Thursday, May 15, 2008

This Week at the Library (15/5)

Books this Update:
- In at the Death, Harry Turtledove
- Fatherland, Robert Harris
- Garden of Beasts, Jeffery Deaver
- Playing for Pizza, John Grisham
- The Two Georges, Harry Turtledove and Richard Dreyfuss

My first read this week was In at the Death by Harry Turtledove, which completes his "Southern Victory" series that began with How Few Remain. As you might recall, "President" Jake Featherston of the Confederacy invaded the United States in 1941, only to realize that the Union isn't as big of a pushover as his electorate. The result is a war of economies -- one that Featherston cannot hope to win without superior technology, like bombs that can destroy whole cities. This book ends the series with two continents devastated by war and dealing with the dawn of the Nuclear Age.

In general I found the series to be enjoyable reading. As a student of history, I enjoyed looking for the parallels Turtledove attempted to draw to the real world and thinking about the world he was fashioning. I found that some things didn't make that much sense, but all in all I have no real complaints. I noticed that technology seemed to advance more quickly in this series than in real life -- specifically in terms of airplanes. An example of this is the advancement of bomber technology in the "Great War". In real life, bombers did little actual damage -- but in the books, even WW1 planes are capable of bombing cities into ruins.

Next I read Fatherland, which is an mystery novel by Robert Harris set in an alternate history setting. In Fatherland, Nazi Germany succeeded in winning the Second World War. This success came about partially because of Nazi Germany's triumph over the Soviet Union. I'm not altogether sure that this alone would have given Germany victory -- it failed to in 1917, when Russia withdrew from the Great War, surrendering most of the territory Nazi Germany gained in this fictional timeline. It's a moot point, though. The book is set in 1964. Nazi Germany controls Europe in the same way the USSR controlled eastern Europe, with the exception that western countries are allowed to pretend that they're free -- when in reality they're subject to Nazi Germany's every whim. A cold war exists between the United States and Nazi Germany, but the aging Hitler wants to ease tensions for a reason I've forgotten at the moment. U.S. President Joseph P. Kennedy announces a visit to Berlin, and this sets the stage for the book. A German police officer is startled to realize that a murder he is investigating is tied to a string of murders. All of the "victims" are former Nazi high-ups who are being eliminated for some mysterious reason. It is the job of Officer March to find out what.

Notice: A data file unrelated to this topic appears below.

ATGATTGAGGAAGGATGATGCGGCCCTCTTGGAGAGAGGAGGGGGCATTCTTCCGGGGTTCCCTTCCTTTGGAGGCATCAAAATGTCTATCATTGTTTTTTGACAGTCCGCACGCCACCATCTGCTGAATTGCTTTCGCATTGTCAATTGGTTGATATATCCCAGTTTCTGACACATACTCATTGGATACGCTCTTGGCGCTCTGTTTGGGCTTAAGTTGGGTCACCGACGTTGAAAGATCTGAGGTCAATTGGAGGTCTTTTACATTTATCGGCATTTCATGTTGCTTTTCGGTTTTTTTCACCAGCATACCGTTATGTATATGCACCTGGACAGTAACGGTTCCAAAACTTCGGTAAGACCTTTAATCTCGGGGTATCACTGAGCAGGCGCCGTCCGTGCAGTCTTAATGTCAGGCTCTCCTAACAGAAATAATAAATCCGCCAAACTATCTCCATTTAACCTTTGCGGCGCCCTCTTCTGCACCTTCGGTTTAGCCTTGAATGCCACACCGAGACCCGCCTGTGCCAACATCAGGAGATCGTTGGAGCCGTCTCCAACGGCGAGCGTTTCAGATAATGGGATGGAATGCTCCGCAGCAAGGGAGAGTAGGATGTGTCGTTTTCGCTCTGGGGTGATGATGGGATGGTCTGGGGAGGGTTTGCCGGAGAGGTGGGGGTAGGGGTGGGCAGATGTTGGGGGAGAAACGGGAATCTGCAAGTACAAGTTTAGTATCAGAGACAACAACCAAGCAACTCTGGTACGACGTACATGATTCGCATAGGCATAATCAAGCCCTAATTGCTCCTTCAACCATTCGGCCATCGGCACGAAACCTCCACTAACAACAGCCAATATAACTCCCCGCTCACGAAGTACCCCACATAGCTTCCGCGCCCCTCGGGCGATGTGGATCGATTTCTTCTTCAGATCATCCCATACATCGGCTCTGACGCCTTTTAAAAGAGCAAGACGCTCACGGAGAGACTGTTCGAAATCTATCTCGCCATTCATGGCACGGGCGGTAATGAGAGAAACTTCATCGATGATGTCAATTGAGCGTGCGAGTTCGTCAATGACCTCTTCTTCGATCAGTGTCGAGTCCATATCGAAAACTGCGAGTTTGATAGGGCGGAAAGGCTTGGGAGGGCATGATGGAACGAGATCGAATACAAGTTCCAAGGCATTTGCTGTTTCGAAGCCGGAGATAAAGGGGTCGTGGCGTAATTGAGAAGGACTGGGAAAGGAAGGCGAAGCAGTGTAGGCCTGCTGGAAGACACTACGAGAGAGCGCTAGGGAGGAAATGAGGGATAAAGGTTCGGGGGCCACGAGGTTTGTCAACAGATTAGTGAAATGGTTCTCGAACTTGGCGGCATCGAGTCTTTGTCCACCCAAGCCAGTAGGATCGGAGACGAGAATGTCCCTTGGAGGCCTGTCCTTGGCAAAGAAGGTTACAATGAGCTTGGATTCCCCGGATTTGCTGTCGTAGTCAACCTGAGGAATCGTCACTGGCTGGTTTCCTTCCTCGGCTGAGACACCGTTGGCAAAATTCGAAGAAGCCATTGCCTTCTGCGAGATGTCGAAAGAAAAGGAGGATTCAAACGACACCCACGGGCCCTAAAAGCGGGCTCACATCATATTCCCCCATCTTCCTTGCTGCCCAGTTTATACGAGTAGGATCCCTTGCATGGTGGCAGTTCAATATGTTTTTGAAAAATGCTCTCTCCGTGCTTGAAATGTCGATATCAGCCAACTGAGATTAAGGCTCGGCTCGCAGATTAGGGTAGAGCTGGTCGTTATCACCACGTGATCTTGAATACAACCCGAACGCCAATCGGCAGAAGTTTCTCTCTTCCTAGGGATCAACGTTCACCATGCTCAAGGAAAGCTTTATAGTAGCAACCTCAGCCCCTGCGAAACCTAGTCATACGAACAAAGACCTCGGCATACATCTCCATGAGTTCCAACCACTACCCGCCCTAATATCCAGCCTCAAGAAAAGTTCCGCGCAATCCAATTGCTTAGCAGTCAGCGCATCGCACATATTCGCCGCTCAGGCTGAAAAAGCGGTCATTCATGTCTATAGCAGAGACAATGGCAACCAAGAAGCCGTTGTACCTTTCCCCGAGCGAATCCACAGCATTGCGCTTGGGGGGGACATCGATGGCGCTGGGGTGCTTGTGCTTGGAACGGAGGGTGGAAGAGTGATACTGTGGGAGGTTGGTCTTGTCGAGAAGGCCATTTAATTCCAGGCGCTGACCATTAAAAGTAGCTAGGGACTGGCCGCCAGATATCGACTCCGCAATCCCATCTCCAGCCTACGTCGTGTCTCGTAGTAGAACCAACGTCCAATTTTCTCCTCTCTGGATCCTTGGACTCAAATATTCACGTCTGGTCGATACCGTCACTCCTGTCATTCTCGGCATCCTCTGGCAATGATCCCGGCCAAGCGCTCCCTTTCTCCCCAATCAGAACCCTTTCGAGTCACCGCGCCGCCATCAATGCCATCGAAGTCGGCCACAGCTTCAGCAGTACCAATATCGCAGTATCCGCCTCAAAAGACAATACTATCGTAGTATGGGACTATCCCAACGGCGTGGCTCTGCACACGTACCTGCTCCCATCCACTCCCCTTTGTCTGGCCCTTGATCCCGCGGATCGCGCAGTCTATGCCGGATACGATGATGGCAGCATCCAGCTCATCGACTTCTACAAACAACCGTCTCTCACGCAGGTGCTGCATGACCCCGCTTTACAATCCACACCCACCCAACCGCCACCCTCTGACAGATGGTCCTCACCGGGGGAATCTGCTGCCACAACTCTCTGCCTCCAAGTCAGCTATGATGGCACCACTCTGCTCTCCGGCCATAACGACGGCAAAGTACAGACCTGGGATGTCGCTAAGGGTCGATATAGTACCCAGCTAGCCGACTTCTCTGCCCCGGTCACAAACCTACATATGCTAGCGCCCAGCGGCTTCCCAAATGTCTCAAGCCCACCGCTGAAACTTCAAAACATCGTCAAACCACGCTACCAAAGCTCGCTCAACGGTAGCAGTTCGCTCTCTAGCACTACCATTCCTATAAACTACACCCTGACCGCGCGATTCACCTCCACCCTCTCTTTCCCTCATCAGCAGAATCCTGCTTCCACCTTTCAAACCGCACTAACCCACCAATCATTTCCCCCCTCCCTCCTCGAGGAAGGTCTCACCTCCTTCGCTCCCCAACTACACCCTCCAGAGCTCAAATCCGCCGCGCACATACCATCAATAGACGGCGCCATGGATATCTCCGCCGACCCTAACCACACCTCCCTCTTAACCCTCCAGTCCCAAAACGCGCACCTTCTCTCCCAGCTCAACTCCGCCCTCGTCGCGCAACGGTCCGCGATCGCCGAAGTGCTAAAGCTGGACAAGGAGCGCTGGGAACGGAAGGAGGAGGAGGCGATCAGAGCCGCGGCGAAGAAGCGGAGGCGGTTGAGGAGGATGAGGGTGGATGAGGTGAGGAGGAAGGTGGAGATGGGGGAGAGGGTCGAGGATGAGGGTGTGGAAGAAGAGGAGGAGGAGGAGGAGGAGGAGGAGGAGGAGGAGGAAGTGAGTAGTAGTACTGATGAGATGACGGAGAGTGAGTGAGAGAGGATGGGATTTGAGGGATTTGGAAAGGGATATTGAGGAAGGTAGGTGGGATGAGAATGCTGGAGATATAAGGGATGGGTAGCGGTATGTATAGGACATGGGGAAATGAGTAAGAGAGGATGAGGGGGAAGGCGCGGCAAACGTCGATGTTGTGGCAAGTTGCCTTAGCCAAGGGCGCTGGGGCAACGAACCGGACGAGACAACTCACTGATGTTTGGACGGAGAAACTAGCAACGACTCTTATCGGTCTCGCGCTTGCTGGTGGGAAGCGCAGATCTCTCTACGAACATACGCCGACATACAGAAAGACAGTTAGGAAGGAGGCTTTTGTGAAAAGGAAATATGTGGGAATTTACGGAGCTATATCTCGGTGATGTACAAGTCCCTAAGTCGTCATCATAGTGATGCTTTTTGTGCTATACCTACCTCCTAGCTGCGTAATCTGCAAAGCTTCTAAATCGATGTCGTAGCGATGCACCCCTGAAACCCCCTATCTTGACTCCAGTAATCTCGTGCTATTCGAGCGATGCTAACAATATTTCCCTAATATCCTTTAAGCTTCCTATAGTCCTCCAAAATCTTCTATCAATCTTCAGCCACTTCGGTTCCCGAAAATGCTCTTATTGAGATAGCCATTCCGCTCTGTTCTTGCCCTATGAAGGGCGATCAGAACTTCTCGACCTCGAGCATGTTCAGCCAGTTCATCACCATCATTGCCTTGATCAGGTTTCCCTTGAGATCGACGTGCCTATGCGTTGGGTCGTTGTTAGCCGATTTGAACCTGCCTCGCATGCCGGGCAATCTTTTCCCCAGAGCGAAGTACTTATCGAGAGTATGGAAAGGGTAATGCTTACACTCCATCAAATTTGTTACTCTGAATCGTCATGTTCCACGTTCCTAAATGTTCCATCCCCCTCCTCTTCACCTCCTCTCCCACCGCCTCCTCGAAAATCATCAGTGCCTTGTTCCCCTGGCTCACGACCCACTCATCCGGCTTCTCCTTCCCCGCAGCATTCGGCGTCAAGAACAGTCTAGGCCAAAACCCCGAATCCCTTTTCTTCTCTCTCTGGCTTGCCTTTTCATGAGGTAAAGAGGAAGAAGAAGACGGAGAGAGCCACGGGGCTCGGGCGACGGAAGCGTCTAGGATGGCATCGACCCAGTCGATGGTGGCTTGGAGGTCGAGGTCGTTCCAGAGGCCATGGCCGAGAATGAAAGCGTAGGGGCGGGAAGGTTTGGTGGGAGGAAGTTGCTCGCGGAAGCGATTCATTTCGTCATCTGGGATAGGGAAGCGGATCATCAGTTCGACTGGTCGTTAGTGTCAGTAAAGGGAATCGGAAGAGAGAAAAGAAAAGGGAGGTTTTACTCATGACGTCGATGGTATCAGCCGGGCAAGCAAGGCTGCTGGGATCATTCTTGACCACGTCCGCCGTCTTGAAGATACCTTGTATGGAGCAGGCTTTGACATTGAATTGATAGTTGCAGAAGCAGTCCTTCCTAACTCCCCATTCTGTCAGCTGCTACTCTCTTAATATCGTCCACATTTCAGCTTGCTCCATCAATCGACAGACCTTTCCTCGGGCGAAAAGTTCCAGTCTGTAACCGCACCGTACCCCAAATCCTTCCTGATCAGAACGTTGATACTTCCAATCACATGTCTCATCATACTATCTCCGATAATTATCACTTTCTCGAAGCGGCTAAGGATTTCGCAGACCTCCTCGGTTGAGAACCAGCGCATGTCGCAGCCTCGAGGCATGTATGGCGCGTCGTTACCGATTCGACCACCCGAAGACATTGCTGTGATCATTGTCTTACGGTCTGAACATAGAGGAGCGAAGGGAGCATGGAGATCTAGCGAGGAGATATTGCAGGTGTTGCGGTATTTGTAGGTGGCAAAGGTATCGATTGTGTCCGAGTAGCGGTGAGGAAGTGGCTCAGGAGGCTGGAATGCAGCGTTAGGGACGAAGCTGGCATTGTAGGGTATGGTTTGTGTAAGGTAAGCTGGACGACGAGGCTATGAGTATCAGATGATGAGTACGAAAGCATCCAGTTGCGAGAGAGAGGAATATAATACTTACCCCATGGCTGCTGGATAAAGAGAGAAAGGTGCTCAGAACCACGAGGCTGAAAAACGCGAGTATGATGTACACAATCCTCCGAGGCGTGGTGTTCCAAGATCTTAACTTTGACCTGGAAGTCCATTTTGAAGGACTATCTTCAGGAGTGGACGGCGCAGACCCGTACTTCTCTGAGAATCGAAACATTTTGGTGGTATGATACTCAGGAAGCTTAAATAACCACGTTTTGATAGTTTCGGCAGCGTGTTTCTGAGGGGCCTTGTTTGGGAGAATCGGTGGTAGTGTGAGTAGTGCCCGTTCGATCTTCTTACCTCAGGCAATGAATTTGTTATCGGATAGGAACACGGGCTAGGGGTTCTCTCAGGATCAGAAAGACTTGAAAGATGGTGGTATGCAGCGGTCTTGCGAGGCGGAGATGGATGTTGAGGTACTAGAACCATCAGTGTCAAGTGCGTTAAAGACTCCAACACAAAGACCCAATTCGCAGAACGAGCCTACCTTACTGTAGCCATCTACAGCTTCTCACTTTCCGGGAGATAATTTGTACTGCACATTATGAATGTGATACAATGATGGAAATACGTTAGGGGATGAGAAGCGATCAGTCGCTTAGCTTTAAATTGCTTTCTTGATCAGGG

I thoroughly enjoyed the book, reading through it fairly quickly. The characters are solid, and the plot makes sense. I never felt lost. The book has been written with a great eye for detail, using actual historical documents as Officer March's evidence. There are lots of little touches: for instance, March mentions a symphony being conducted by Herbert von Karajan, who was in real life an Austrian national who conducted the Berlin Philharmonic for many years. He was also a member of Austria's Nazi party, although I don't know how involved in it he was. Outside of the point of derivation, I didn't see any really questionable developments in world politics in this alternate-history setting, although I am curious as to how the aging Kennedy became president.

Next I read Garden of Beasts, which is a mystery novel by Jeffery Deaver set in 1936 Berlin. I found this book and Fatherland by doing a search at my local library for "Berlin". I'm interested in the history and culture of select cities, and found these two books in the same way that I found Philip Margolin's books while looking for information about Portland. In Garden of Beasts, a German-American hitman is hired by individuals working on behalf of the U.S. government to travel to Germany and eliminate the man responsible for Nazi Germany's rearmament. That I describe this novel as a mystery novel and not adventure should tell you that the above description is not nearly complete. I was thoroughly entertained by the book, and will look for this author more. 1936, by the way, is the year the Olympics were held in Berlin. As you can imagine, the Nazis are eager that nothing sensational should happen.